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We end our summer on a witty note, thanks to PCPA's The Importance of Being Earnest in Solvang



We're timing it just right, even with traffic. It's Aug. 29, a Friday, so of course there's traffic heading south out of SLO. According to Google, we should arrive in Los Olivos at 4:59 p.m., one minute before the Tercero Wines tasting room closes. My husband, Bret, calls ahead and Dawna, who's working the tasting room, assures us they'll still be open.

Just as predicted, we pull in a minute before 5 and walk in, not expecting to be offered anything more than our wine club shipment. But Dawna generously invites us to pull up a stool in the winery's new tasting room.

After half an hour of sipping and chatting, we leave with two bottles on top of our six-bottle wine club purchase. We slide the case box into the back of the minivan, next to our picnic dinner and bags of coats, scarves, hats, and blankets. We've got two hours before we can take our seats at Solvang's outdoor Festival Theater, where we're going to see Pacific Conservatory Theatre's (PCPA) The Importance of Being Earnest.

We drive from Los Olivos to Solvang and park on 2nd Street, just down the block from the theater. When we pick up our tickets from will-call, we learn that the picnic grounds open at 6:45, which gives us enough time to find some pre-dinner dessert—a necessity on a holiday weekend. The girls beg for ice cream, and Bret is set on finding some authentic Danish pastry. We don't have to look too hard for an open ice cream shop, but the bakery proves to be more difficult to find.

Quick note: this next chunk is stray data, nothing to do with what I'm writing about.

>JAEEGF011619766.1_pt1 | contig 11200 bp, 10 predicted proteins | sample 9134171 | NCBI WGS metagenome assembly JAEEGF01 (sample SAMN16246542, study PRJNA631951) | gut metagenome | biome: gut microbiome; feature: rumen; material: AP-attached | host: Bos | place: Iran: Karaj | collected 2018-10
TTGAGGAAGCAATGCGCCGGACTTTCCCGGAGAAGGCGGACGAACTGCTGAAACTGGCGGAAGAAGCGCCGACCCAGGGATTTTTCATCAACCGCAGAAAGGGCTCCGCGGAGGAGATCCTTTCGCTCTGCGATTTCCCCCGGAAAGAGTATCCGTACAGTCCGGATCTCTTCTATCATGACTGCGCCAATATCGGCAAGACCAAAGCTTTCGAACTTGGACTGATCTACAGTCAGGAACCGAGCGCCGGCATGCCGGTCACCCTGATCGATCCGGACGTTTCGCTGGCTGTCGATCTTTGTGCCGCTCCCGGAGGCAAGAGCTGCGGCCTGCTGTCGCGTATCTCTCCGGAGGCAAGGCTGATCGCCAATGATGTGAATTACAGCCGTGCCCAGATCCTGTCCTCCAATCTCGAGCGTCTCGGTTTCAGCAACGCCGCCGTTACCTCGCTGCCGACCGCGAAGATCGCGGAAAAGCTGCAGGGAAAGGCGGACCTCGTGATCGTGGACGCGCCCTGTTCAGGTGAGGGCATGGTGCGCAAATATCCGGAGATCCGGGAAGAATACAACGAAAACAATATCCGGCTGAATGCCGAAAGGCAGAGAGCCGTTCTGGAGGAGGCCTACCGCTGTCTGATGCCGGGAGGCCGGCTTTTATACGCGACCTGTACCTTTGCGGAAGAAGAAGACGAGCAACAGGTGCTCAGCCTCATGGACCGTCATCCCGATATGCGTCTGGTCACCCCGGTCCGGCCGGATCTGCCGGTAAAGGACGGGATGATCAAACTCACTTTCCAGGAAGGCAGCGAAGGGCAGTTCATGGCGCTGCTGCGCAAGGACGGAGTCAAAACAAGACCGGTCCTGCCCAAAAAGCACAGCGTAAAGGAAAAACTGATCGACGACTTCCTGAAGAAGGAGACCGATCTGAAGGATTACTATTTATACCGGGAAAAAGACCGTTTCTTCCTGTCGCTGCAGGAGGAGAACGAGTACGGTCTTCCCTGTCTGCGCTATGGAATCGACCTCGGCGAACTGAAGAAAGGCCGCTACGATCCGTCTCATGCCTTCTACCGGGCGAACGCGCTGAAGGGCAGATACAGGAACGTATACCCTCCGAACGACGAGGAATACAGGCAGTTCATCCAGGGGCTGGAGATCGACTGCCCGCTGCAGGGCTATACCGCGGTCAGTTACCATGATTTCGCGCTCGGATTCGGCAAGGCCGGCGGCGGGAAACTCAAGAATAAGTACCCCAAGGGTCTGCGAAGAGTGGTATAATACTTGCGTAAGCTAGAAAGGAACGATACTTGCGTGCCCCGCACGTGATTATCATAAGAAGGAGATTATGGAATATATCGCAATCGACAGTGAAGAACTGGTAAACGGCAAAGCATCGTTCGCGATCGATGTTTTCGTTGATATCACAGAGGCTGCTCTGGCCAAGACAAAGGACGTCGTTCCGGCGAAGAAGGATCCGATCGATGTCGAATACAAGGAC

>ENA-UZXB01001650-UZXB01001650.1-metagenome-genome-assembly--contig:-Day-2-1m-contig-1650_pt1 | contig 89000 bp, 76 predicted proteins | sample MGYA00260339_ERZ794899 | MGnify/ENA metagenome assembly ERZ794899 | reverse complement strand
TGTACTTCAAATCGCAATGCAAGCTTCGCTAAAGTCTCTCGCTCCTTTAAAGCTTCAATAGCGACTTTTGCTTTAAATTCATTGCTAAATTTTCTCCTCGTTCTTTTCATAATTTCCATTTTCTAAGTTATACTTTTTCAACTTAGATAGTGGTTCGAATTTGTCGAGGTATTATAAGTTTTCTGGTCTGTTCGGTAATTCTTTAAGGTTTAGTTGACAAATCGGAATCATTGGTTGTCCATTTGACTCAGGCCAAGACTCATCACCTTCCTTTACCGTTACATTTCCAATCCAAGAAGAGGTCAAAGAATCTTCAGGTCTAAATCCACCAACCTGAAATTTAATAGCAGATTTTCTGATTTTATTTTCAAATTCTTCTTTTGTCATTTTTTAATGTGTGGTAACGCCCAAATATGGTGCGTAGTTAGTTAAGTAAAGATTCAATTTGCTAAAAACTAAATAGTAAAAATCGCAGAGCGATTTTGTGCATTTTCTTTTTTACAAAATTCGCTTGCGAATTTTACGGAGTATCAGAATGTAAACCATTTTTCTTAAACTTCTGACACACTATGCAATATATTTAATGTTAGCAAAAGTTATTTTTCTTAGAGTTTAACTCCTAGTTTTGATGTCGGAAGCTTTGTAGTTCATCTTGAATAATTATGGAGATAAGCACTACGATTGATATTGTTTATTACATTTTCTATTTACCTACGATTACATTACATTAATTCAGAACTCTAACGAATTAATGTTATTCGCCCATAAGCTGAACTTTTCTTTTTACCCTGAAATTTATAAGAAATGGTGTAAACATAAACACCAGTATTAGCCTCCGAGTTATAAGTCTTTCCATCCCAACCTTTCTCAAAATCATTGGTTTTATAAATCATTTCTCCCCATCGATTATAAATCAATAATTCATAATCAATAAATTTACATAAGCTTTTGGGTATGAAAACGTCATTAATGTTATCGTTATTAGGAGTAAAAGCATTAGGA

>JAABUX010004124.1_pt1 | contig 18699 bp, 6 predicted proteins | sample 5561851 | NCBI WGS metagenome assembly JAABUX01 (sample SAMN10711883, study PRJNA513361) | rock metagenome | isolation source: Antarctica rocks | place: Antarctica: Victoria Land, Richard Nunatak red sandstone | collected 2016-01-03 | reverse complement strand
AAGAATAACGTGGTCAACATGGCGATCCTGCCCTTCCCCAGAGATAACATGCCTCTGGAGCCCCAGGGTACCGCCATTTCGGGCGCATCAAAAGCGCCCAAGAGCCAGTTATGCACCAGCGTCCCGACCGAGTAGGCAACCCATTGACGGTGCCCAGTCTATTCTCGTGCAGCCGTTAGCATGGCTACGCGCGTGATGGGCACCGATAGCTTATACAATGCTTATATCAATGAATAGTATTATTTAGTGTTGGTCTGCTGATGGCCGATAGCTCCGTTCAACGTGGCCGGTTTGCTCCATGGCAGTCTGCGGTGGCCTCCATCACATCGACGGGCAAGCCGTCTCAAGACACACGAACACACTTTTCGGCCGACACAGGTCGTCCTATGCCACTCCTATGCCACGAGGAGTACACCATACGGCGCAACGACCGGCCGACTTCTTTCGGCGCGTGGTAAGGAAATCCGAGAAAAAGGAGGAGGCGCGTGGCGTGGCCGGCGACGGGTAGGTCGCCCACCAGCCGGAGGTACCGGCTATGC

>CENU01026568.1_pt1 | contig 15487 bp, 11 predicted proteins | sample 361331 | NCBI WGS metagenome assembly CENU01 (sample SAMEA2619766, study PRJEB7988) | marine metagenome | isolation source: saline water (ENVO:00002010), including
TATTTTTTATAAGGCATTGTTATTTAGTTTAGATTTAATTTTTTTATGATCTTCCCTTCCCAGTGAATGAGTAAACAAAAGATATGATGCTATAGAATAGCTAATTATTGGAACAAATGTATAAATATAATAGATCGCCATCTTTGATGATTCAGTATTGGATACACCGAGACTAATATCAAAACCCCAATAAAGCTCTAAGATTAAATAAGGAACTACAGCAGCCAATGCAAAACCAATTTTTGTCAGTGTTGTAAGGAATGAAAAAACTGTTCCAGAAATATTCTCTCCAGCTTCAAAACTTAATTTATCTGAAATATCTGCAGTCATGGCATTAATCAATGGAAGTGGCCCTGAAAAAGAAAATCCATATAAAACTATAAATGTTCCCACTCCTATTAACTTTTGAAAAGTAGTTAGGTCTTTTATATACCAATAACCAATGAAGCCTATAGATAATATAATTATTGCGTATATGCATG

The first one we see is closed, so we wander up Copenhagen Drive and the adjacent blocks in search of an amenable purveyor of baked goods. Danish Mill Bakery's doors are wide open, welcoming us into what seems like half a mile of baked treats on display inside. Bret leaves with a perfect buttery, sugary, crispy twist of deliciousness.

We continue our contented stroll back to the minivan and then show our tickets at the gate. As we enjoy our Trader Joe's picnic—salami, cheese, olives, pretzel bread, veggies—we relax under the giant oak trees, watching dozens of red-blazered ushers helping incoming theatergoers.

Finally, it's time. With our warm gear in hand, we follow the usher to our seats, don our jackets, and wait for the show to begin. PCPA's production is delightfully and skillfully executed, and we all shamelessly giggle at Oscar Wilde's delicious wit.

We regret none of our hats, jackets, or blankets. In fact, it was so chilly, we could see steam coming from the teapot as Cecily Cardew poured a cuppa for Gwendolen Fairfax. Δ

Associate Editor Andrea Rooks is asking for more cake; who cares if it's out of fashion. Send bread and butter to


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